By using flies, scientists at The Johns Hopkins University have linkedmutations in specific genes to about 200 tiny cells whose unchecked growthleads to fatal brain tumors. The success of their experiments, they say, isproving the insect's value as a model for cancer research.
Biology professor Allen Shearn has used flies for years to study how thefunctions of specific genes integrate with a variety of developmentalprocesses. But these recent findings proved particularly noteworthy asresearchers in his lab have started mapping pathways that stimulatecancerous growth, beginning in genetic material and culminating in deadlytumors.
Perhaps even more noteworthy, he says, is that one of the genes in the mostrecent fly experiments corresponds to a human gene that has been implicatedin the spread of cancer. In the past, most cancer research has beenconducted in mammals.
"It turns out that some people have known that there are mutations in fliesthat cause specific tumors, but they really hadn't been studied much,"Shearn says. "In humans, it's difficult because people get tumors, whichhave certain properties, but you really don't know if they're from the sameor different causes.
"In flies, however, we can know what the causes are, more or less. We knowthe mutations and we know they cause tumors in the brain. In the case ofthe three genes we examined, the tumors invaded the same host tissues withthe same frequency and the tumors grew at the same speed. Essentially, wefound that three different genes were using the same pathway. It wasremarkable."
One property in particular makes the fly an excellent source for the studyof cancer, Shearn says: The metastatic process is extremely fast. InShearn's lab, researchers discovered that they could transplant tumorousbrain tissue into the abdomen of a female fly and recover huge brain tumorswithin two weeks.
Careful analysis showed that the transplanted abdomen tumor gave rise to asmall number of abnormal cells in the host fly's brain that began tomultiply ferociously. "We could see how about 200 tumor cells grew to50,000, filling almost a third of the head, in less than two weeks," Shearnsays. "It's incredible how aggressive the cells are. This was really thefirst time I had a feeling for what cancer is all about. When you actuallysee how they spread and replace normal tissue, it's almost scary. They'revicious."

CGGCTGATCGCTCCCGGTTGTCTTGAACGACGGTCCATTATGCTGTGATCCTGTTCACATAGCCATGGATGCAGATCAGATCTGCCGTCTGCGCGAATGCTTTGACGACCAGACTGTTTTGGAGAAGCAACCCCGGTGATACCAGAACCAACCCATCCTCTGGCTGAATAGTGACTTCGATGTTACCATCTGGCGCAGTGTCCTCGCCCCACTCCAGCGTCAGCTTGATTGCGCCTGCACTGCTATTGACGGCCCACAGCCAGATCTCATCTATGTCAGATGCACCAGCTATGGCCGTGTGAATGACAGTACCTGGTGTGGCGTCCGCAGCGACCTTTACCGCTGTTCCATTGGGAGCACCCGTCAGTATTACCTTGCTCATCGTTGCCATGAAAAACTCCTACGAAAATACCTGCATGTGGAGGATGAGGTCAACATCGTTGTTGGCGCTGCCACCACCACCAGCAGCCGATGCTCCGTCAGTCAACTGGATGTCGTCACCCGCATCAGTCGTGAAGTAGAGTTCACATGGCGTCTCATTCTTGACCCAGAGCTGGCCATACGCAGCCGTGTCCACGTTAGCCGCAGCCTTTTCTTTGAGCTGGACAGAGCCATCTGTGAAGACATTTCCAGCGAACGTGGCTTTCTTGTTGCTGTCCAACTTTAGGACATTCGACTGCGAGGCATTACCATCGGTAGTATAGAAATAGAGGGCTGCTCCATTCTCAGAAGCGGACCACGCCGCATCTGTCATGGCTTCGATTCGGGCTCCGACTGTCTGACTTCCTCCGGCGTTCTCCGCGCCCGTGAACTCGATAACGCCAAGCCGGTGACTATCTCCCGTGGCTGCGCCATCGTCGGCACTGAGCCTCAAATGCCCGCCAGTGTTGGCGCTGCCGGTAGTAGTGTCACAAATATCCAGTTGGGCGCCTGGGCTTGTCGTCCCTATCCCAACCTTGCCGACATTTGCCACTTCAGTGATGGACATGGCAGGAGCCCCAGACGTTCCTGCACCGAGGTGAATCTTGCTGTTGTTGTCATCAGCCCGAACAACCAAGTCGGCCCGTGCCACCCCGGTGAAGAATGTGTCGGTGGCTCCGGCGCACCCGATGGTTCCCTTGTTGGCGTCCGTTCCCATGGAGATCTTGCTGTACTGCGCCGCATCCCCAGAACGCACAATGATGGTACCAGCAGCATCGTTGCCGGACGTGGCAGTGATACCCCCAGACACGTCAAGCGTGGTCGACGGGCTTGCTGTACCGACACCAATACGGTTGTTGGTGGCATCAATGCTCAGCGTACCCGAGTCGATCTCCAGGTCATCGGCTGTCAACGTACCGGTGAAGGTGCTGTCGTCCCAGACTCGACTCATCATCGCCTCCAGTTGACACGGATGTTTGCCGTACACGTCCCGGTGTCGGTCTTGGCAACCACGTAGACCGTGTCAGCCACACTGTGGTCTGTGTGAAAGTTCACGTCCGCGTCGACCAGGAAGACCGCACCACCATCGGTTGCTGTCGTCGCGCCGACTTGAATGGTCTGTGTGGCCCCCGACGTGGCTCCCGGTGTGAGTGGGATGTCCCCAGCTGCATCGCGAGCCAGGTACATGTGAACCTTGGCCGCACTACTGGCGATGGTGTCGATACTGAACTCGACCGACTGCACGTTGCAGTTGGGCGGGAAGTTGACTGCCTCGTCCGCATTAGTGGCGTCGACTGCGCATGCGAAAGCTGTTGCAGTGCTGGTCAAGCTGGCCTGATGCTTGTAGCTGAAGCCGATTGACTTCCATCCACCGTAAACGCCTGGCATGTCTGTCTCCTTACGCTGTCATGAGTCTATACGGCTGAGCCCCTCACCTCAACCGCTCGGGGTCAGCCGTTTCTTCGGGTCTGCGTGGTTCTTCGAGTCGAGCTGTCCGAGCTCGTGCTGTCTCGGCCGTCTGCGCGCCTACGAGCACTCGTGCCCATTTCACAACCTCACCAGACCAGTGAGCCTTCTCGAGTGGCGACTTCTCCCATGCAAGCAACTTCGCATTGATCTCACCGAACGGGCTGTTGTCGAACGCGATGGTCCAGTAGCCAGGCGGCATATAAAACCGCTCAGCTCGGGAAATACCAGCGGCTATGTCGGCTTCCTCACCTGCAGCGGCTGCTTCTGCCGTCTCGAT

The fruit fly has often been used in the past to study mutations anddecipher general principles of genetic inheritance. But in recent years, those developmentalbiologists who call themselves "fly people" are increasingly finding thatthe genetics of the tiny fruit fly has a stunning parallel with humangenetics, and some papers based on fly research are actually now being accepted in publications such as "The American Journal of Human Genetics."
In fact, Shearn began his research on fly tumors 10 years ago when ascientist studying cancers in humans at the National Institutes of Healthwent searching for anyone besides herself who had located the NM-23 gene.Shearn had -- in flies.
"At the time, it was remarkable to discover how highly conserved the genewas," Shearn said. "Of course, today we know of many genes that areconserved in mammals and flies. What's also interesting, however, is thatthe signaling pathways are also conserved. And that's significant. Mostpeople think that's where the problem with cancer really exists -- cellseither misinterpret signals or they get the wrong signal. So the cells dothe best they can with the information they have. They're told to dosomething and they do it, and of course, that can lead to these terribleconsequences."
In the case of his recent NIH-funded experiments, the results of which werepublished in the journal "Development, Genes and Evolution," Shearnsuspects that one specific pathway was involved, and that the signalingmechanism from the genes to the small assortment of cells stimulated theextraordinary proliferation of cells.
"We think at least one of the defects in the system is caused by a genecalled TGF Beta -- Transforming Growth Factor Beta -- and the signalsthrough the pathway are screwed up. We don't know exactly how yet, but ..."
One of his researchers is working on that right now -- using flies -- inthe lab.
http://www.bio.jhu.edu/faculty/Shearn/Shearn.html -- Allen Shearn homepage
http://sdb.bio.purdue.edu/fly/aimain/1aahome.htm -- Fly Genetics
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The above story is based on materials provided by The Johns Hopkins University. Note: Materials may be edited for content and length.
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